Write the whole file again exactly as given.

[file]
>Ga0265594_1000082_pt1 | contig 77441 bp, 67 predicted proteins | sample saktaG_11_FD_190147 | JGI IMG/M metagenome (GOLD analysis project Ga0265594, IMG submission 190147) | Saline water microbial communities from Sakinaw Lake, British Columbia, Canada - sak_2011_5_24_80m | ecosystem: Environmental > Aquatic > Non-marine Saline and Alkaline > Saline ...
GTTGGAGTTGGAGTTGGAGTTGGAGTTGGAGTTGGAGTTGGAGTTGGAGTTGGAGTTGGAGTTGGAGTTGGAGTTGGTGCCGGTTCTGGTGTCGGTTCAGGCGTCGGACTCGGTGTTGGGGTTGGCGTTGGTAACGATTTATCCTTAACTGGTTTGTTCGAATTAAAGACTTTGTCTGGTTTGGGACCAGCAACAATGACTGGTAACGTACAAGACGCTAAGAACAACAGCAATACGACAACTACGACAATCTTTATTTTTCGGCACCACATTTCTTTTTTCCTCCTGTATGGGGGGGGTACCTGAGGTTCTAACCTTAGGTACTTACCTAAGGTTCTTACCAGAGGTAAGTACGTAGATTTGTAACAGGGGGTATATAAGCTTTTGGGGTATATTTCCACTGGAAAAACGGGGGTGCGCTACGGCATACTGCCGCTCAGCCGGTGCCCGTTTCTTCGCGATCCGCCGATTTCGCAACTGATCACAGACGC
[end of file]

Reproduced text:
>Ga0265594_1000082_pt1 | contig 77441 bp, 67 predicted proteins | sample saktaG_11_FD_190147 | JGI IMG/M metagenome (GOLD analysis project Ga0265594, IMG submission 190147) | Saline water microbial communities from Sakinaw Lake, British Columbia, Canada - sak_2011_5_24_80m | ecosystem: Environmental > Aquatic > Non-marine Saline and Alkaline > Saline ...
GTTGGAGTTGGAGTTGGAGTTGGAGTTGGAGTTGGAGTTGGAGTTGGAGTTGGAGTTGGAGTTGGAGTTGGAGTTGGTGCCGGTTCTGGTGTCGGTTCAGGCGTCGGACTCGGTGTTGGGGTTGGCGTTGGTAACGATTTATCCTTAACTGGTTTGTTCGAATTAAAGACTTTGTCTGGTTTGGGACCAGCAACAATGACTGGTAACGTACAAGACGCTAAGAACAACAGCAATACGACAACTACGACAATCTTTATTTTTCGGCACCACATTTCTTTTTTCCTCCTGTATGGGGGGGGTACCTGAGGTTCTAACCTTAGGTACTTACCTAAGGTTCTTACCAGAGGTAAGTACGTAGATTTGTAACAGGGGGTATATAAGCTTTTGGGGTATATTTCCACTGGAAAAACGGGGGTGCGCTACGGCATACTGCCGCTCAGCCGGTGCCCGTTTCTTCGCGATCCGCCGATTTCGCAACTGATCACAGACGC